WHY A PATCHWRITING MINI-COURSE?: ON OUR RESPONSIBILITY AS INSTRUCTORS
A number of scholars, foremost among them Rebecca Moore Howard from Syracuse University, have argued that instructors should treat patchwriting not as plagiarism but as an error in critical reading, as well as the result of weak writing skills. However, students need to be motivated to adopt the critical reading and process-based skills that will help them to NOT patchwrite. This mini-course is designed to help students
1. Understand what patchwriting is and recognize it when it occurs
2. Understand the ethical, academic, and professional reasons to pursue effective paraphrasing skills
3. Teach them how to use critical reading and process-based strategies to avoid patchwriting
This three-pronged approach--giving students the skills AND appeal to their extrinsic and intrinsic motivation--works to counter what research suggests are reasons students fall into the traps of patchwriting. (For more about this research, please feel free to browse my portfolio page).
If you're new to the idea of patchwriting and how it DOES differ from plagiarism and why it SHOULD be treated differently than plagiarism in the classroom, please take a few minutes to view Rebecca Moore Howard's four mini-videos on patchwriting (you can access all four here ).
NOTES ON USING THIS COURSE:
BEFORE STARTING THE COURSE
Please take note of the prerequisites listed on the course overview page. Additionally, note that students should enter the course with a working knowledge of what it a "paraphrase" is, a basic knowledge of standard citation rules, and a sense of when to paraphrase vs. when to use quotations or summary. Ideally, this mini-course would be used after an instructor has already provided an overview of paraphrasing.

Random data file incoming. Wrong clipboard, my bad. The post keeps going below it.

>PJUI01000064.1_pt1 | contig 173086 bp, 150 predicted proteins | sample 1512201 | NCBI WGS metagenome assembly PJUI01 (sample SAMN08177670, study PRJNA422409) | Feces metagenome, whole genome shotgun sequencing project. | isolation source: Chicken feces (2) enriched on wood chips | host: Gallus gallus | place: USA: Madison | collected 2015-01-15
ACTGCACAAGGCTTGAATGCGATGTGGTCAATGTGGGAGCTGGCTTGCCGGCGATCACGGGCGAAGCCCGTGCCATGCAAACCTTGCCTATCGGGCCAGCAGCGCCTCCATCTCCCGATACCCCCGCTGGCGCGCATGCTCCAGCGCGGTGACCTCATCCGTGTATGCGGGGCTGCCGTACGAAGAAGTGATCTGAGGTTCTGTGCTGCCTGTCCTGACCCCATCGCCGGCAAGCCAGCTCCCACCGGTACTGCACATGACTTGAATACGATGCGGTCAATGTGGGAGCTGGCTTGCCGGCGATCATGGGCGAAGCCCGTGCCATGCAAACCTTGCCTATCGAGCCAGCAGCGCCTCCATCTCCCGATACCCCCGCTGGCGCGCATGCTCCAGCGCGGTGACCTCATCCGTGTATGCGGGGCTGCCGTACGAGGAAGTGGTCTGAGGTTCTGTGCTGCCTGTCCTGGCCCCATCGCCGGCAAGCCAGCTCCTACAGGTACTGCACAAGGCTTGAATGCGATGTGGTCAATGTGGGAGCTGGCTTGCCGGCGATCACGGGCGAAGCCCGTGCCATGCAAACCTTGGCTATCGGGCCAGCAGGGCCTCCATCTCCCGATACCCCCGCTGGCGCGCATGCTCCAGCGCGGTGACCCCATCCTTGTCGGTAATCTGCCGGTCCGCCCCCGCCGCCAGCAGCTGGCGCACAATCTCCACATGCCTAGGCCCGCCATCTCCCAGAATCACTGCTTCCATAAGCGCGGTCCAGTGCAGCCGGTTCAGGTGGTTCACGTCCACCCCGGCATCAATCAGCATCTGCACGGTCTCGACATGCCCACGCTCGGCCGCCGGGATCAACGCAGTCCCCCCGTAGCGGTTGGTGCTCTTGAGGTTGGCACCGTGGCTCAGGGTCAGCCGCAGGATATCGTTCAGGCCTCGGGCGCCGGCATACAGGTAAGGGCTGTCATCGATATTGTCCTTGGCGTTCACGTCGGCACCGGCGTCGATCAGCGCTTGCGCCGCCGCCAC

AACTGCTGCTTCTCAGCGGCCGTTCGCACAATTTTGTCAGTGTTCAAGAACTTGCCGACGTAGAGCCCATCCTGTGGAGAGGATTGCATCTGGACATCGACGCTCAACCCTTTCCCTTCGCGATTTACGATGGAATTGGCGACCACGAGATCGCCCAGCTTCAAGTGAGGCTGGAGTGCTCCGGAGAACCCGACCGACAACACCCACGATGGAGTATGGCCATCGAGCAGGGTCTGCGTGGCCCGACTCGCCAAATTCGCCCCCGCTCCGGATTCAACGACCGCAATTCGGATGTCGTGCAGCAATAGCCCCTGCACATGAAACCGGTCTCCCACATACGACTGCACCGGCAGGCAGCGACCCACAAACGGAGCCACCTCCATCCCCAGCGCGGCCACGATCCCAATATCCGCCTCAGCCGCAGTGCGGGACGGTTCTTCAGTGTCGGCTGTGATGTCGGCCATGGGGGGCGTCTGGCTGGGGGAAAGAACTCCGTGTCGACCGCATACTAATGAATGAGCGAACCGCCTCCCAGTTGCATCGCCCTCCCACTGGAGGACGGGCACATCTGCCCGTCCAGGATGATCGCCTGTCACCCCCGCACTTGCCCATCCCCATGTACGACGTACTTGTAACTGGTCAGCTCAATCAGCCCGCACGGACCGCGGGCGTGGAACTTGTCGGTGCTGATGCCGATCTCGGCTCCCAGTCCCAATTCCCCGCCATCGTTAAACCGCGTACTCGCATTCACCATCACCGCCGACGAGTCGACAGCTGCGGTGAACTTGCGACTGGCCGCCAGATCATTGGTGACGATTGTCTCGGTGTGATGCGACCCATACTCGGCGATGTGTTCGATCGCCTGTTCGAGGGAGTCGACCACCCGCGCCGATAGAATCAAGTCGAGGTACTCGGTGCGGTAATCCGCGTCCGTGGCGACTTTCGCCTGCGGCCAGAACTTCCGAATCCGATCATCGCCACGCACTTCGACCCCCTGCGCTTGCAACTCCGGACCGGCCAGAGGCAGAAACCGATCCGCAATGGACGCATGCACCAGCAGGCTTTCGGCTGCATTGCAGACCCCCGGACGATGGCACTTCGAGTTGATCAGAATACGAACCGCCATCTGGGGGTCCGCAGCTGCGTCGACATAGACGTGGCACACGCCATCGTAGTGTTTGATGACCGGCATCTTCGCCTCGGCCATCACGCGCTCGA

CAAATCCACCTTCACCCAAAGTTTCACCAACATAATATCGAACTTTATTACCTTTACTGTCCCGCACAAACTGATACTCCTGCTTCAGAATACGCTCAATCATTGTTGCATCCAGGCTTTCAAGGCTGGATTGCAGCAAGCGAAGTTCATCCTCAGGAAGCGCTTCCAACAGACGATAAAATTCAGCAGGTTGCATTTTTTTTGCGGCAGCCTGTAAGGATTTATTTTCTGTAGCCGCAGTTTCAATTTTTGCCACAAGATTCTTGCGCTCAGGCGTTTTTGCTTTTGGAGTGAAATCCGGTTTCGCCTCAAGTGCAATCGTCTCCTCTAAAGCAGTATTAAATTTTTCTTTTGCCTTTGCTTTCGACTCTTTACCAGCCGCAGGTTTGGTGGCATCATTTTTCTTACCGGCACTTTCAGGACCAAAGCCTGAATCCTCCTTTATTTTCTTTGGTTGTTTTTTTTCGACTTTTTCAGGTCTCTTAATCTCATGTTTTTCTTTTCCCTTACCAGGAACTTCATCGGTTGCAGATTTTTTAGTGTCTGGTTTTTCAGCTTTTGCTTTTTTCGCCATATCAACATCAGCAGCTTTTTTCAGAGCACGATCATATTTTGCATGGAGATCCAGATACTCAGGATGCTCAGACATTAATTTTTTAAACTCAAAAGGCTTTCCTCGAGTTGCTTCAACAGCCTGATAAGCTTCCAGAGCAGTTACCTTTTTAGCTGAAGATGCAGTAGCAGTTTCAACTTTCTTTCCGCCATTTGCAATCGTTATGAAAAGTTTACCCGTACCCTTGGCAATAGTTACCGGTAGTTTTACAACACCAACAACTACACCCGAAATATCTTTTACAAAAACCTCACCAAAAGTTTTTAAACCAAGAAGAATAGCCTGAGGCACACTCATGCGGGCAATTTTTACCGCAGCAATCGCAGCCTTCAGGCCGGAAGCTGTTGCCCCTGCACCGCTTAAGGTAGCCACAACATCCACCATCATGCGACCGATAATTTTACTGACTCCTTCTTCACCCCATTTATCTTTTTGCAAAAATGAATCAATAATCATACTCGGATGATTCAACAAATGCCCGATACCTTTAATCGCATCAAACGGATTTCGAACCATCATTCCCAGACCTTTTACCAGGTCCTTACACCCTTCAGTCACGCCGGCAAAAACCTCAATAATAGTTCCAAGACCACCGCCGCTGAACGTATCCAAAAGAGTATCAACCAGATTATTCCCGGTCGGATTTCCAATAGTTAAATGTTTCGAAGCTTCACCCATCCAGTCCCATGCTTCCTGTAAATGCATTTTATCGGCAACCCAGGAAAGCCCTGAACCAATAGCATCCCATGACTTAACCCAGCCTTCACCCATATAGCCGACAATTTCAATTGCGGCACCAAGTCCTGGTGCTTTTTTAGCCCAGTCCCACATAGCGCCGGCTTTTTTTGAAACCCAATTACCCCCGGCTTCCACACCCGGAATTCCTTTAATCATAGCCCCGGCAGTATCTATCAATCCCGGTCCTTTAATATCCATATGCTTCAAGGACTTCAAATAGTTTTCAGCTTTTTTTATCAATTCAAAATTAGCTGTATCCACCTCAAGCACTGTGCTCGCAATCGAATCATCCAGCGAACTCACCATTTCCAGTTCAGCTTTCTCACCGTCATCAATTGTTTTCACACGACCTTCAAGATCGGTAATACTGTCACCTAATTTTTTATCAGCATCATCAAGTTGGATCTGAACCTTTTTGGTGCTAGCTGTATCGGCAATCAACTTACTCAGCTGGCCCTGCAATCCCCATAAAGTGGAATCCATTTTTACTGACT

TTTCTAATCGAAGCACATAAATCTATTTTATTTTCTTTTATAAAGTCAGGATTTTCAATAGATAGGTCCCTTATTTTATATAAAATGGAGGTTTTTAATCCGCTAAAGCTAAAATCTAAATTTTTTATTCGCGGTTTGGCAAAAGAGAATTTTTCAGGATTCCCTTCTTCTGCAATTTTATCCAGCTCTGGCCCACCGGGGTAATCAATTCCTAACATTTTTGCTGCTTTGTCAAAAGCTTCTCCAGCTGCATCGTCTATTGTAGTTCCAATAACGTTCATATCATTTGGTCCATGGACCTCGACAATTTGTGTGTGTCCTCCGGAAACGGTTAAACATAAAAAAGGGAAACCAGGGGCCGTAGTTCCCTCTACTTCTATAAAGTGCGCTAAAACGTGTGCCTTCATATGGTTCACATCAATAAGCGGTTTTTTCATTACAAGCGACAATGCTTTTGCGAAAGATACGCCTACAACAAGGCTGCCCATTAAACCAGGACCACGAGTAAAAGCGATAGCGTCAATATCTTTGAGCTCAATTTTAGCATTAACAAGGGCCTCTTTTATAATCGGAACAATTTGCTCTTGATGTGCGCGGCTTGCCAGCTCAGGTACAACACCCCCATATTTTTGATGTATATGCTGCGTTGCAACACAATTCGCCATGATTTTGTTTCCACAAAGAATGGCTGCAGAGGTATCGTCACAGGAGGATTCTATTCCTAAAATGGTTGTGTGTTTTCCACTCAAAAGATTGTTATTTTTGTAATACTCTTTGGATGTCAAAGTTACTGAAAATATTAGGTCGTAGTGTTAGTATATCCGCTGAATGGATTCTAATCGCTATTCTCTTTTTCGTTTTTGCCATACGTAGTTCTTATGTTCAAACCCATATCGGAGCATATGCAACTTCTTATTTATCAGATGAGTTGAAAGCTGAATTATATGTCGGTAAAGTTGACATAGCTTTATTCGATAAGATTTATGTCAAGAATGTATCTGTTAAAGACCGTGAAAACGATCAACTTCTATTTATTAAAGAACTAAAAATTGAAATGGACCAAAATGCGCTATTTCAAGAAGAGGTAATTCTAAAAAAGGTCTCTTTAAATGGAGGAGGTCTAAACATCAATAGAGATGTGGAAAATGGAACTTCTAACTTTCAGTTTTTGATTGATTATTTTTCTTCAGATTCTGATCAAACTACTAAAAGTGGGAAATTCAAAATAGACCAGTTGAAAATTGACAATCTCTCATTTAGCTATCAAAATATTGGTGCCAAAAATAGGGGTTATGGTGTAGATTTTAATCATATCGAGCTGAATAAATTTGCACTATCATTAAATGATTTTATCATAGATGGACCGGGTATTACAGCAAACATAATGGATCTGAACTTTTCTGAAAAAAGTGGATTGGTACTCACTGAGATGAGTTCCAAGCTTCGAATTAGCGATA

DURATION OF COURSE
One should expect this course to run for 1-2 weeks depending on the frequency the course "meets" and other objectives the instructor may desire to include.
COMMUNITY OF INQUIRY FRAMEWORK AND NECESSARY TOOLS
This course is designed for instructors to use either in a face-to-face, hybrid, or fully online classroom. The course makes use of a Community of Inquiry (CoI) framework, and thus relies on sustained group discussions, peer feedback, assignments designed to foster community, such as collaborative writing, and those designed to foster metacognition, such as revision and self-reflection.
To make use of the group and peer discussions in an online classroom, consider linking out to this Wiki from your school's LMS and using the discussion forums embedded in your course shells. If you do not have access to an LMS, I recommend the following Web 2.0 tools for facilitating these activities:
|Titan Pad [] for collaborative writing (see the tutorial I provide in Module 2 of the course)|
|Wikispaces [] for collaborative writing|
|Classchatter [] for creating an online discussion forum (you will need to set up a classroom and provide students with the name and password; it's free and easy)|
|Todaysmeet [] for creating an online discussion forum and for instant messaging/ conferencing/peer work.|
Additionally, you may want to set up various Google Excel sign-up sheets so that students can easily pick and choose peer partners and exchange email addresses. I recommend having student email drafts to each other, although they can also work on them in TitanPad.
For submitting work in an online classroom, you can have students share a link to their TitanPad document (this allows you to provide feedback) or you can have them email you their drafts as file attachments.
Good luck, and I hope you find this course useful!